House prices keep climbing and demand never stops. (Contributed)

Maple Ridge least extreme in rocketing real estate: study

Pitch made at UBCM for better tax collection

When it comes to housing in Metro Vancouver, Richard Wozny says the laws of supply and demand don’t apply.

In his report, Low Incomes and High House Prices in Metro Vancouver, Wozny says that under reporting of family income in cities such as Vancouver, West Vancouver or Richmond is pushing house prices upward.

He says that’s because people who pay less personal income tax have more money to spend on a house.

His report, which uses Canada Revenue Agency data, shows that Richmond had the lowest median family income in Metro Vancouver – at just more than $60,000 a year per household in 2016. That’s a median family income that is even lower than some poor and rural parts of B.C.

“Does that not strike anyone as inexplicably strange?” he asks.

He adds that Richmond had the third-highest median home prices (after West Vancouver and Vancouver). That produces an income-to-house-price ratio of 28, while Vancouver and West Vancouver have income-to-house-price ratios of 37 each.

An income-to-home-price ratio of five is considered over priced. Hong Kong has a ratio of 19 and San Francisco, nine.

Maple Ridge’s ratio is eight and Pitt Meadows is nine.

The result is that house prices climb because those not paying their full taxes can plow that money into buying homes.

“High, middle and low-income taxpayers are subsidizing house prices for those who inappropriately report low incomes, enabling them to re-allocate resources from taxation to paying higher house prices,” says Wozny.

That’s a result of a failing tax system that’s costing everyone one millions of dollars.

He’s going to be making a presentation on his paper on Monday in Vancouver at the annual Union of B.C. Municipalities convention.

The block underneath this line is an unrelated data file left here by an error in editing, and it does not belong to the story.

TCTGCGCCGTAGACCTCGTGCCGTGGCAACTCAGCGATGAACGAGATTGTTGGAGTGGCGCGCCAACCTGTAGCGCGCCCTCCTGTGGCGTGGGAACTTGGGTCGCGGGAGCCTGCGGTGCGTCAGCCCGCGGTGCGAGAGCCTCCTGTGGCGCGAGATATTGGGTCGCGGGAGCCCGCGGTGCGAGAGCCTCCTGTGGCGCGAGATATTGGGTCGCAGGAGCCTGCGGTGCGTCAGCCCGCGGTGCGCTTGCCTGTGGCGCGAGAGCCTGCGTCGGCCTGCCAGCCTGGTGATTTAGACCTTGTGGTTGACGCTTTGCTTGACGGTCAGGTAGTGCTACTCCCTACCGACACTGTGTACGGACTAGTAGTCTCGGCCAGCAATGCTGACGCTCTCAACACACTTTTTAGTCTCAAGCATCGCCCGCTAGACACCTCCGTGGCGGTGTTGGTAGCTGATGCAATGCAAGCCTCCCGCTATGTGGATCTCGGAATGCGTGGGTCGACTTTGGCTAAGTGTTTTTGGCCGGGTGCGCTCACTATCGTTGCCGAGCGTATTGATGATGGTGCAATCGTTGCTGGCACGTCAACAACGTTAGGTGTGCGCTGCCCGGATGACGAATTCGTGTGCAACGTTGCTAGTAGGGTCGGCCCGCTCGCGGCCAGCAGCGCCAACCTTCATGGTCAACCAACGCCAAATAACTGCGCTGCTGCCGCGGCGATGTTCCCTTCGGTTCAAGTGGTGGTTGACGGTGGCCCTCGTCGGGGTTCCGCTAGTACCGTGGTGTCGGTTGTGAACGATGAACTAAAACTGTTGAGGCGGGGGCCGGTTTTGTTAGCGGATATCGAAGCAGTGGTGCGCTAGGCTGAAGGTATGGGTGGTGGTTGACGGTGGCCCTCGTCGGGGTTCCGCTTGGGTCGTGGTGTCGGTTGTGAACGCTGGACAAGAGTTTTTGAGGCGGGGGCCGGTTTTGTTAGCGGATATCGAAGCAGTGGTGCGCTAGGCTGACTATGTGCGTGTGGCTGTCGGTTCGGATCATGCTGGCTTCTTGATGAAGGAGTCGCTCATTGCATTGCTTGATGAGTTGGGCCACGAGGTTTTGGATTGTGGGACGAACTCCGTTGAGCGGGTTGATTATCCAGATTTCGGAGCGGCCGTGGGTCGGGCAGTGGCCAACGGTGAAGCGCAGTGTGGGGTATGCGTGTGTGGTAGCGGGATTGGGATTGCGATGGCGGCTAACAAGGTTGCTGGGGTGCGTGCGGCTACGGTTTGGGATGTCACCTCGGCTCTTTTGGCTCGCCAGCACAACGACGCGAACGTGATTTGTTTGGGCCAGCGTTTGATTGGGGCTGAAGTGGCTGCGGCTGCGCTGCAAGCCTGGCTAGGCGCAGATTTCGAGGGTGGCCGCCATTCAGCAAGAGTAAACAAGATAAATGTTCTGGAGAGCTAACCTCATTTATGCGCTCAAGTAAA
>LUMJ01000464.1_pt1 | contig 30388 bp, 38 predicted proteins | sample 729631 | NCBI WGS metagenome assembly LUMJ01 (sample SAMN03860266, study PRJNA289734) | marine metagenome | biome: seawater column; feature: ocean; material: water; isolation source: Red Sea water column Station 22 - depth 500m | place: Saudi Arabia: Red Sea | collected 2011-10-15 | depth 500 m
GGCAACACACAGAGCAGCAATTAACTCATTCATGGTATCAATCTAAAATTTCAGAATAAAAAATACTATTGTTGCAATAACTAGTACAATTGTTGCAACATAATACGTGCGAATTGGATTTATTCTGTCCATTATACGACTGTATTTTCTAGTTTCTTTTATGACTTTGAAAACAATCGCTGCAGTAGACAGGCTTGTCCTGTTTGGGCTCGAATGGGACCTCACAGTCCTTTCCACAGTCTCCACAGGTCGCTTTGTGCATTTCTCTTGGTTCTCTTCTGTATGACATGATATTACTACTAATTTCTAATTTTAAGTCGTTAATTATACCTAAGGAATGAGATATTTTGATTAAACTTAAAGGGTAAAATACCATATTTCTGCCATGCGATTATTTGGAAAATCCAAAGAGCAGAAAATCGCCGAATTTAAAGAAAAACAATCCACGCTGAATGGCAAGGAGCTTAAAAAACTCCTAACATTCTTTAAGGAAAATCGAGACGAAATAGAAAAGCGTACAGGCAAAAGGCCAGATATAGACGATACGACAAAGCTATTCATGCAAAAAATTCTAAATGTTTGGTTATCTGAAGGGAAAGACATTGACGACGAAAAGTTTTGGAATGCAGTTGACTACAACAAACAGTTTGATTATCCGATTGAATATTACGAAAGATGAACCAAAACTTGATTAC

In addition to revising the tax rules so that people have to accurately report income, Wozny says that real estate transaction fees and property taxes should increase, while incentives should disappear.

He also says there’s a disparity between skyrocketing real estate values and the relatively low property taxes collected to fund the services on which the homes rely.

Instead, homeowners should pay through taxation for all of the services that a home needs. If those costs aren’t covered, the entire rest of the city’s taxpayers are subsizing suburbs.

And if higher taxes were imposed, house prices would drop, he maintains.

He says that informal buyer surveys show that more than half the units in Vancouver condos near urban centres and transit are being bought by investors.

Maple Ridge Mayor Nicole Read, though, questions parts of the data.

Vancouver and Richmond may have a lower median family income because there are more low-income people with access to better transit.

“So there may be other drivers to that number. I need to see more data to understand that better.”

And with relatively little low-income housing in Maple Ridge, this city shows a high median income.

She plans on hearing Wozny on Monday when he explains his case.

She wants to look at the issue more closely.

Housing is getting so expensive that today’s youth won’t be able to buy a home.

“I think it’s a really important conversation that we need to have. We’re not going in the right direction.”

pmelnychuk@mapleridgenews.com

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